Knocking on my father’s heart
In 2017, I received an invitation by US Department of State to visit five states in the United States in a program called “International Visitors Leadership Program (IVLP)”. Not often people in Indonesia receive an invitation from the American government to visit the United States, so I was very happy for this trip. And so was my father.
Before flying to Washington D.C., I made an overnight layover in Jakarta. My parents lived in Jakarta. Being as excited as I was about my trip, my father took a day off to pick me up and and have dinner.
When he dropped me back off at the hotel, he handed me a navy-blue blazer, a floral-print shirt, and a navy-blue trouser. He was worried I didn’t bring any formal attire for formal occasions, so he lent me his clothes. I gave him a kiss on a cheek, and he left.
That was the day I last saw my father.
Jefry Maxwell Simard Oersepuny, my father, passed away one year ago in Jakarta, Indonesia. I was 10,000 miles away, sitting in my hotel room in Tulsa, Oklahoma when he died.
My father died from aortic dissection, a tear in the wall of the aorta. He went into a 10-hour surgery to replace the aorta, but his blood vessels were too fragile, causing haemorrhage. The surgeons couldn’t save him. He was unconscious when he passed.
The world feels slightly less bright, less wonderful, and less good since that day.
People say I look like my dad. I inherit his eyebrows, and his nose, and his smile. I also inherit his chest hair 😃 . They also say that I walk like him.
But we argued a lot. It was hard to be in the same room with my father for longer than an hour. He often compared me with other people’s children. He often made me feel like I was not enough. Because of that, I often didn’t pick up his calls. I knew every conversation we made would always end up in an argument.
I knew he wanted to understand me better, but I wanted to show him that I could make it without his help.
I wanted to be like him.
My Father’s Early Life
My father was born in Ambon, Maluku in the East of Indonesia. When he was in high school, he ran away to Jakarta. He sold the scooter that his father bought him, then he went on a ship to move to Jakarta.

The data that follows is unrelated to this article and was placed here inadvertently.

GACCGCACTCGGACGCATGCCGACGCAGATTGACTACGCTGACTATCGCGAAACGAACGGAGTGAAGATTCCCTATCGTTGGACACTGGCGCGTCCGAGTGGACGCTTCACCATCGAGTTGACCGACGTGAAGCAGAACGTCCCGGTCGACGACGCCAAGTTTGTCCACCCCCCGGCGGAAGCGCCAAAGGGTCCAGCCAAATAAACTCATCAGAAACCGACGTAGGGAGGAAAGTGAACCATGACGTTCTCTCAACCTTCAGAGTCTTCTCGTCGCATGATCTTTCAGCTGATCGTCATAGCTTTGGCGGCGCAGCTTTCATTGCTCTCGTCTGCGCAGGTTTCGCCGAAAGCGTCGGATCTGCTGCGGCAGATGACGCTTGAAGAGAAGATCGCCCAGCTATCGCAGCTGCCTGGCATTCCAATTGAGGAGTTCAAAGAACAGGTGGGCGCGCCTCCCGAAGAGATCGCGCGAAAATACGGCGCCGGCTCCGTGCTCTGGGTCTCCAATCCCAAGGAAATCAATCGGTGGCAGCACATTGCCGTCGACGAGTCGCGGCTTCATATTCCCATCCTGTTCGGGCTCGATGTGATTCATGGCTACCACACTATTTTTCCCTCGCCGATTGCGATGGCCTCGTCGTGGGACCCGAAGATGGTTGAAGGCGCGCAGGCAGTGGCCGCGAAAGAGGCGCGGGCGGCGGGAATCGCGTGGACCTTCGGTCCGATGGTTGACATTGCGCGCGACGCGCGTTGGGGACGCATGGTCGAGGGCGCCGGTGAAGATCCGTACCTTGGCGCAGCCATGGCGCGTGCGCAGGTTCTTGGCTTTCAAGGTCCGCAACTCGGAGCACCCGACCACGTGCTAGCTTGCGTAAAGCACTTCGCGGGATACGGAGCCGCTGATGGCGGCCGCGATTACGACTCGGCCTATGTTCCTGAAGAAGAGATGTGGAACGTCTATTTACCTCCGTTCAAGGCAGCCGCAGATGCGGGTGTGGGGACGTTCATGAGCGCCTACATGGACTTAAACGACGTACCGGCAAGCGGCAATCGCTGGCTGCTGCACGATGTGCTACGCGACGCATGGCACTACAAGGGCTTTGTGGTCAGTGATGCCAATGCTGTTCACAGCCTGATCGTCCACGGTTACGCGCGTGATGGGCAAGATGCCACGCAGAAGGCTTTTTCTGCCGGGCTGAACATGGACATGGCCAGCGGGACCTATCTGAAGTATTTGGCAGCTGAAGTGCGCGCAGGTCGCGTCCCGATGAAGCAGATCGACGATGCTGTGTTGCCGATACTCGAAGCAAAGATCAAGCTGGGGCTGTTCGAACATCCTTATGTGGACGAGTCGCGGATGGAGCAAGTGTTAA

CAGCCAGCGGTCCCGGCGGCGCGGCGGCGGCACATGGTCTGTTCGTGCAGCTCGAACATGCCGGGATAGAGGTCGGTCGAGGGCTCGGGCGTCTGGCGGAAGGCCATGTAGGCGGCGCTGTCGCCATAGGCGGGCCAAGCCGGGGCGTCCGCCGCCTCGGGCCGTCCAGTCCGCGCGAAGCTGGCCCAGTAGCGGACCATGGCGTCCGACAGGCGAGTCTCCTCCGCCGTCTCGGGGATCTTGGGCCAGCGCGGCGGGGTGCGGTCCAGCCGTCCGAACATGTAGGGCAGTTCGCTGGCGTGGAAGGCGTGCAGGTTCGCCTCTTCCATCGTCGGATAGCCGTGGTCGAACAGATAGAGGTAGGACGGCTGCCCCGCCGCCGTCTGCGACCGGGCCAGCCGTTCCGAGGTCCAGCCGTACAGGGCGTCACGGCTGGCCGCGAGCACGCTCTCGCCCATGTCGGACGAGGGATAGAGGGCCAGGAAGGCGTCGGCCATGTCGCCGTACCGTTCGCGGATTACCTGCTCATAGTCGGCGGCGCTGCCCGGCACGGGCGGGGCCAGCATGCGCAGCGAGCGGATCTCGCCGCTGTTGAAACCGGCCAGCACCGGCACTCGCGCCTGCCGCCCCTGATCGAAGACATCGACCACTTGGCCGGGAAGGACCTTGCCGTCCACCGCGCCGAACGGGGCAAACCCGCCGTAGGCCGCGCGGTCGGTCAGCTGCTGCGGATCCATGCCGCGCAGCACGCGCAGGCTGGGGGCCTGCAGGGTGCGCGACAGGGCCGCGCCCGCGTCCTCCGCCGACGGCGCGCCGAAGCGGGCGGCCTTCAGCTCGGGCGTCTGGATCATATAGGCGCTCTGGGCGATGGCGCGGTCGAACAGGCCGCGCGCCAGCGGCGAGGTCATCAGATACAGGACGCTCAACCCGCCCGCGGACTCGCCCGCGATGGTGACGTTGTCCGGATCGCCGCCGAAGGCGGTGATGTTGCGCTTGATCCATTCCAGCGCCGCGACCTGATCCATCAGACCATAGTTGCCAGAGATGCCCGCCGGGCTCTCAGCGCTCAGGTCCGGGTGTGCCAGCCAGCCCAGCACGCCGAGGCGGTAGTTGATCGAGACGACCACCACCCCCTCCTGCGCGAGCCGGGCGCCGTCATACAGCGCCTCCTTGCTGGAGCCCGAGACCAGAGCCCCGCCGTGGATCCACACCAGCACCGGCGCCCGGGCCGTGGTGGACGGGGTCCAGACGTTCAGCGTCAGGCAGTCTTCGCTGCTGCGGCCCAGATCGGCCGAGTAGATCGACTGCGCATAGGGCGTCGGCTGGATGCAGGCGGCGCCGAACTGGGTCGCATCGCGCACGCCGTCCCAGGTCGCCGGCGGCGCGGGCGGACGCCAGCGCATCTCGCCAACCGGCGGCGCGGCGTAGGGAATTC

He knew that if he had stayed in Ambon, he would never have been able to make a better life for himself.
He continued his secondary education in Jakarta. A couple of years after, he met my mother who also came to Jakarta from Ambon to study. They got married in 1990.
After they got married, he and my mother moved to a small room on a bank of one of Jakarta’s not-so-clean rivers, and started their little family. And a year later, I was born. We moved to a better house not long after.
He and my mother worked hard to provide a good life for me and my brother. They both slowly built up their careers and they made it in Jakarta. Not many island-kids could make it to the big city; but my parents did.
A year after he passed
Some days are harder than others. It happened so sudden, and because I was away when my father’s took his last breath, I still couldn’t grasp the idea that my father is no longer with us.
Yet, I’m starting to see why he was being so hard on me. He gave me a tough love, but by doing that, he shaped me into becoming a fighter. I never felt enough, because I should never feel enough.
All these years, I tried knocking on my father’s heart; but apparently it was the other way around. He wanted to get to know me, but I blocked him from my life because I was being a stubborn young man.
I wish he knew how much my mother, my brother and I miss him. I wish I knew how much I would miss him and appreciate his special way to direct me into becoming a better person.
A couple of days ago, I heard “Chef Special - In Your Arm” playing on Spotify. The lyrics were so beautiful, I sang along to the song as if I was talking to my father. I hope he heard me.
I miss you so, I miss you so. And I’ll miss you ‘till I’m old.
I miss you so, I miss you so. But my fears will fade, I know.
‘Cause it’s my heart that you helped to build. And love is my compass still.
Love will fill the holes I’ve got, ’cause you will never hold me,
but I know that you are with me. I know that you have peace.
Cause you let us sing to sleep. You let us sing your heart to sleep.